NETTLE stings are still believed in some places to cure lumbago (Rollinson), just as they are used for sciatica, and, much more widespread, rheumatism. GROUNDSEL for lumbago is an ancient usage, for it is prescribed in the Anglo-Saxon version of Apuleius "for sore of loins" (lumbago, that is), in Cockayne's translation. FOXGLOVE leaves, applied externally, were used for lumbago in Irish tradition (O Suilleabhain), and a decoction of CELERY seed is still being taken for lumbago and rheumatism (Newman & Wilson). In Alabama, a tea made from HORSERADISH root is taken for "a weak back" (R B Browne). Does this mean lumbago? The root was certainly used in Britain for the complaint. Fens people grated and mixed it with boiling water, and this would be immediately applied to the patient's back on going to bed. The resultant blister was treated the next day by removing the plaster, baking it in the oven until it was powdery, then mixing it with flour, so that the whole thing was dusted over the blister (Porter. 1958).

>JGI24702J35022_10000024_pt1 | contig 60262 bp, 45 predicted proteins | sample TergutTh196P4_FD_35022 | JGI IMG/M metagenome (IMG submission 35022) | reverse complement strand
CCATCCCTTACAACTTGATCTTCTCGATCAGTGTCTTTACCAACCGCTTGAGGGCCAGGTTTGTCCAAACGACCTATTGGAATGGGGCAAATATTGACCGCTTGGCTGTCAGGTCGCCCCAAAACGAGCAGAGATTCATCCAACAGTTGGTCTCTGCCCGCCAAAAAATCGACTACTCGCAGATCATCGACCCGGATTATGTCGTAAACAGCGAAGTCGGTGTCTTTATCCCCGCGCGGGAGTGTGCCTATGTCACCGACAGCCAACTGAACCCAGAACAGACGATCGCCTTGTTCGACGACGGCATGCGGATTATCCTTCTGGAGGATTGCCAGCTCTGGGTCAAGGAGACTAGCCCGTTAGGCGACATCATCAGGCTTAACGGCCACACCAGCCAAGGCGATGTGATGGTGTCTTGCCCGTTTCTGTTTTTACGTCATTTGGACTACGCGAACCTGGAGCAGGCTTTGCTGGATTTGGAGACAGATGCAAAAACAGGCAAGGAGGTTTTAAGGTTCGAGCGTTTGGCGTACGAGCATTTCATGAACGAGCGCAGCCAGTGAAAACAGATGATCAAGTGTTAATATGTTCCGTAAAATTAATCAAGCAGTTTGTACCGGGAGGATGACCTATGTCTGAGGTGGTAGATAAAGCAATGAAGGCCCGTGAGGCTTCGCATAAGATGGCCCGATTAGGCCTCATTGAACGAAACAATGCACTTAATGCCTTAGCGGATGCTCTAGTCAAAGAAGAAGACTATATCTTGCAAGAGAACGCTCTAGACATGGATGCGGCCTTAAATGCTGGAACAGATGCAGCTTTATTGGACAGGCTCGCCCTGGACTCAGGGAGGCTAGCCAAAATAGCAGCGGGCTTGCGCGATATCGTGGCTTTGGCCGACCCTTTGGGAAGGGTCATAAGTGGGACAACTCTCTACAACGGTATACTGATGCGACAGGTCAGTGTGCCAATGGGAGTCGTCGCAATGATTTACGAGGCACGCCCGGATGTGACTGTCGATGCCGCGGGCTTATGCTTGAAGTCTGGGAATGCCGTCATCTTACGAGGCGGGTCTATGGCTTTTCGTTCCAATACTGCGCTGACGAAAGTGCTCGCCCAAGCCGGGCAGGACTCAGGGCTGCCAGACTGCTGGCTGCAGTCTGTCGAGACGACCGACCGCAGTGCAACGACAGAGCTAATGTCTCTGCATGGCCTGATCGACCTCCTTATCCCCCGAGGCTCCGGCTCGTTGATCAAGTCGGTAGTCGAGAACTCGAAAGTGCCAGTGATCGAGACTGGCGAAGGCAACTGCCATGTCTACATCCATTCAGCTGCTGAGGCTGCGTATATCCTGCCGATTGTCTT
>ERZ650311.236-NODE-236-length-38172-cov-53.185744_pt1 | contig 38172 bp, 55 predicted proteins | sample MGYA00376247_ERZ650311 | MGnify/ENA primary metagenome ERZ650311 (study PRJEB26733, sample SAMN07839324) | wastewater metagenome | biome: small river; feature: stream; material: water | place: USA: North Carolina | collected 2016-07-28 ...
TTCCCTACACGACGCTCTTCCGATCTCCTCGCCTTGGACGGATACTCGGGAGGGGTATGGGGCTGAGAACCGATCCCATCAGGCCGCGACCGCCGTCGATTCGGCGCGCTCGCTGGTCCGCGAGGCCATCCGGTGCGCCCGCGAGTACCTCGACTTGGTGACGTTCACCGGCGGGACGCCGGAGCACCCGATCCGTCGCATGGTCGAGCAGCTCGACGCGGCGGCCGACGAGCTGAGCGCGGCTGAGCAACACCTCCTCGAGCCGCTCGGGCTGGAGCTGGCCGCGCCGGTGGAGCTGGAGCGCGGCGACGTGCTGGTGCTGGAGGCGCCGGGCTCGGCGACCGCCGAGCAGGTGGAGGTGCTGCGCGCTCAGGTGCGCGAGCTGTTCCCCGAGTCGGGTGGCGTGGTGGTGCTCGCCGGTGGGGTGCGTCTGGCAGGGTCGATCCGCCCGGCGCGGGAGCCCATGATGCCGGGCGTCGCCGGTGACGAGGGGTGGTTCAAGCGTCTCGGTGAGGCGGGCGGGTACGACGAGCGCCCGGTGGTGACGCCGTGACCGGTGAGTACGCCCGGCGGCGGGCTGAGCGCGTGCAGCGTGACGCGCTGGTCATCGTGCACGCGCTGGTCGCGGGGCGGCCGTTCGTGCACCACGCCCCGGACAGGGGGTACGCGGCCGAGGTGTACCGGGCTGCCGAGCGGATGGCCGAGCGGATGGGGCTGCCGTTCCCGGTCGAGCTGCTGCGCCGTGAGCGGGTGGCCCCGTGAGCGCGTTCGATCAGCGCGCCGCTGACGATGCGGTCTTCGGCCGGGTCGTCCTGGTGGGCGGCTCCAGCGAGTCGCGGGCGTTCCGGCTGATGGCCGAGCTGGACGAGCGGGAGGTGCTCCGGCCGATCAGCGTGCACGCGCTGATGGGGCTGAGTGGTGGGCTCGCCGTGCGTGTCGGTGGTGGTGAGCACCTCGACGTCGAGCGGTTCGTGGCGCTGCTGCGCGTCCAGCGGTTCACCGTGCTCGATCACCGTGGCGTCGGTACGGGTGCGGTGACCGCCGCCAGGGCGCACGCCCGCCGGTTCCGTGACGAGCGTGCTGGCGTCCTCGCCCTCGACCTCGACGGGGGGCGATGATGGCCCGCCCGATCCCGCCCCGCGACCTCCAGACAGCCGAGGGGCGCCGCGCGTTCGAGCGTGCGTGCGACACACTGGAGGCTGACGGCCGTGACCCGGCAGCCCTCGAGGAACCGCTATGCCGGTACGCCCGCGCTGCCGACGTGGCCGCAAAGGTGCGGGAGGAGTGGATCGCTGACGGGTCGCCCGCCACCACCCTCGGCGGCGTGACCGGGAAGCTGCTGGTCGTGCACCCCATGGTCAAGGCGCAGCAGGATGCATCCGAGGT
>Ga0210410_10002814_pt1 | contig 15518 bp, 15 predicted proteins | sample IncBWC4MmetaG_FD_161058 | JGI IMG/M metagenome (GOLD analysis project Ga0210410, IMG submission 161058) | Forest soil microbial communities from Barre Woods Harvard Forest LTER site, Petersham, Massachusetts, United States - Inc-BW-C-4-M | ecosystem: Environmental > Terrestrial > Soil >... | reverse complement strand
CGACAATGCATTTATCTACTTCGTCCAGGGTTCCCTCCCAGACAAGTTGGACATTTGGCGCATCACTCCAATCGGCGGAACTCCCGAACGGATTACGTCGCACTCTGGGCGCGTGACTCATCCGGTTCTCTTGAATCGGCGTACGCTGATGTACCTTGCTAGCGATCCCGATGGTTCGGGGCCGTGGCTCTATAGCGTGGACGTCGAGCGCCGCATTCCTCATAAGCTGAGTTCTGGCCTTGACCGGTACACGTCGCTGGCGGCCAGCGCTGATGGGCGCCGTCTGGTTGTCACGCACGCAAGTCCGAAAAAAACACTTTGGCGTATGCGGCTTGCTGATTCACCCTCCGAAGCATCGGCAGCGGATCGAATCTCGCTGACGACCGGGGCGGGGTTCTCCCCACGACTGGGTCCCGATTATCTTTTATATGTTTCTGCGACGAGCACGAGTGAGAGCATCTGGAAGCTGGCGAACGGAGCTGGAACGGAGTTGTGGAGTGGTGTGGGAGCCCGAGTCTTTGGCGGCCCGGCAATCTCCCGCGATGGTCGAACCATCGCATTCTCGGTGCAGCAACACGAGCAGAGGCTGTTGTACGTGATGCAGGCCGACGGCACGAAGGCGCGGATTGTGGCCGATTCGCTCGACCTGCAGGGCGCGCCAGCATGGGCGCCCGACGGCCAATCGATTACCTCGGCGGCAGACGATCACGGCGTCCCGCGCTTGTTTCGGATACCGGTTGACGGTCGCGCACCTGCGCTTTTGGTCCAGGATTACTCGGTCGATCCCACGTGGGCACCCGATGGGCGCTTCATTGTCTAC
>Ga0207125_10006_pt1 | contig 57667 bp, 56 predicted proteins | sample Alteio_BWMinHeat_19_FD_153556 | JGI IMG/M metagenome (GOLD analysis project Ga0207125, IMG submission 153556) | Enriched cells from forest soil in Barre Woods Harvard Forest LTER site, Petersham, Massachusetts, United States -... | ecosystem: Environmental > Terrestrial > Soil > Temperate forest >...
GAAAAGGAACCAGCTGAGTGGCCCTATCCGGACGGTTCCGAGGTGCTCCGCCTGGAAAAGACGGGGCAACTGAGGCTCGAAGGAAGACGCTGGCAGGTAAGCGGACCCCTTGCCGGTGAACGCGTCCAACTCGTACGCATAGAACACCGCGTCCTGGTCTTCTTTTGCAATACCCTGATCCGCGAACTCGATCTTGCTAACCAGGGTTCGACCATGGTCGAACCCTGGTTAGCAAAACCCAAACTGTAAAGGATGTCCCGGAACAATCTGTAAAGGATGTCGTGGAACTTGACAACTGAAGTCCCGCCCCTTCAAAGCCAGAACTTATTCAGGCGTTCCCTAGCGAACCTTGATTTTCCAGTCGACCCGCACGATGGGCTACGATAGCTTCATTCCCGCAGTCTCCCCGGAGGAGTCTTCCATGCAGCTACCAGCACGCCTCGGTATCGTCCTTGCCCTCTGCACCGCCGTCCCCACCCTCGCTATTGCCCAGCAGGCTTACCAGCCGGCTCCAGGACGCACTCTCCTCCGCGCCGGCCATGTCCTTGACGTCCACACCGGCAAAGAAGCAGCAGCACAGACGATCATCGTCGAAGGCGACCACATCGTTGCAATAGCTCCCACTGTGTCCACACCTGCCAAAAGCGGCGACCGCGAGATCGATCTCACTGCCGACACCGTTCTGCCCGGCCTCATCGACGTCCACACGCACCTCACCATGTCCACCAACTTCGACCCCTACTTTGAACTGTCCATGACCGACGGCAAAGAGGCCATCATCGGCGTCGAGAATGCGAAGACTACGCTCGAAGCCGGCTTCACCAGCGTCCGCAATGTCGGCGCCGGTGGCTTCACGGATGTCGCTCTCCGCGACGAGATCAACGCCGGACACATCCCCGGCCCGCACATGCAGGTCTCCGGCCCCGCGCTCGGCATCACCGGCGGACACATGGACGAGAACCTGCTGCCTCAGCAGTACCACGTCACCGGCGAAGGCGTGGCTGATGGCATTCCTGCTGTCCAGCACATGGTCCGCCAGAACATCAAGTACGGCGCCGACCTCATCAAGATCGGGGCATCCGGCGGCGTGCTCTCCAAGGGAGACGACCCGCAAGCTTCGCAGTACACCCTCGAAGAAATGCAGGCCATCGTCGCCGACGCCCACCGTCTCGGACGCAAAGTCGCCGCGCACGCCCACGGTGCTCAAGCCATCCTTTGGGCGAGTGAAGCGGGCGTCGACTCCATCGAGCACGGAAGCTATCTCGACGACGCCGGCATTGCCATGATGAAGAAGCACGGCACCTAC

A practice recorded in Dundee claims that FLAX, in the form of a hank of linen yarn worn round the loins was a certain cure for lumbago (Fernie).
Carrying a NUTMEG around in the pocket, mainly as a charm for rheumatism, but also to cure a backache was a Lincolnshire belief (Rudkin) (or more specifically to cure lumbago (Opie & Tatem)).
The Zezuru, a central African people, used the roots of MIMOSA THORN (Acacia karroo) to cure lumbago. They burned them to charcoal, which was then finely powdered. Small cuts would be made in the flesh over the painful area and this powder rubbed in. (Palgrave & Palgrave).
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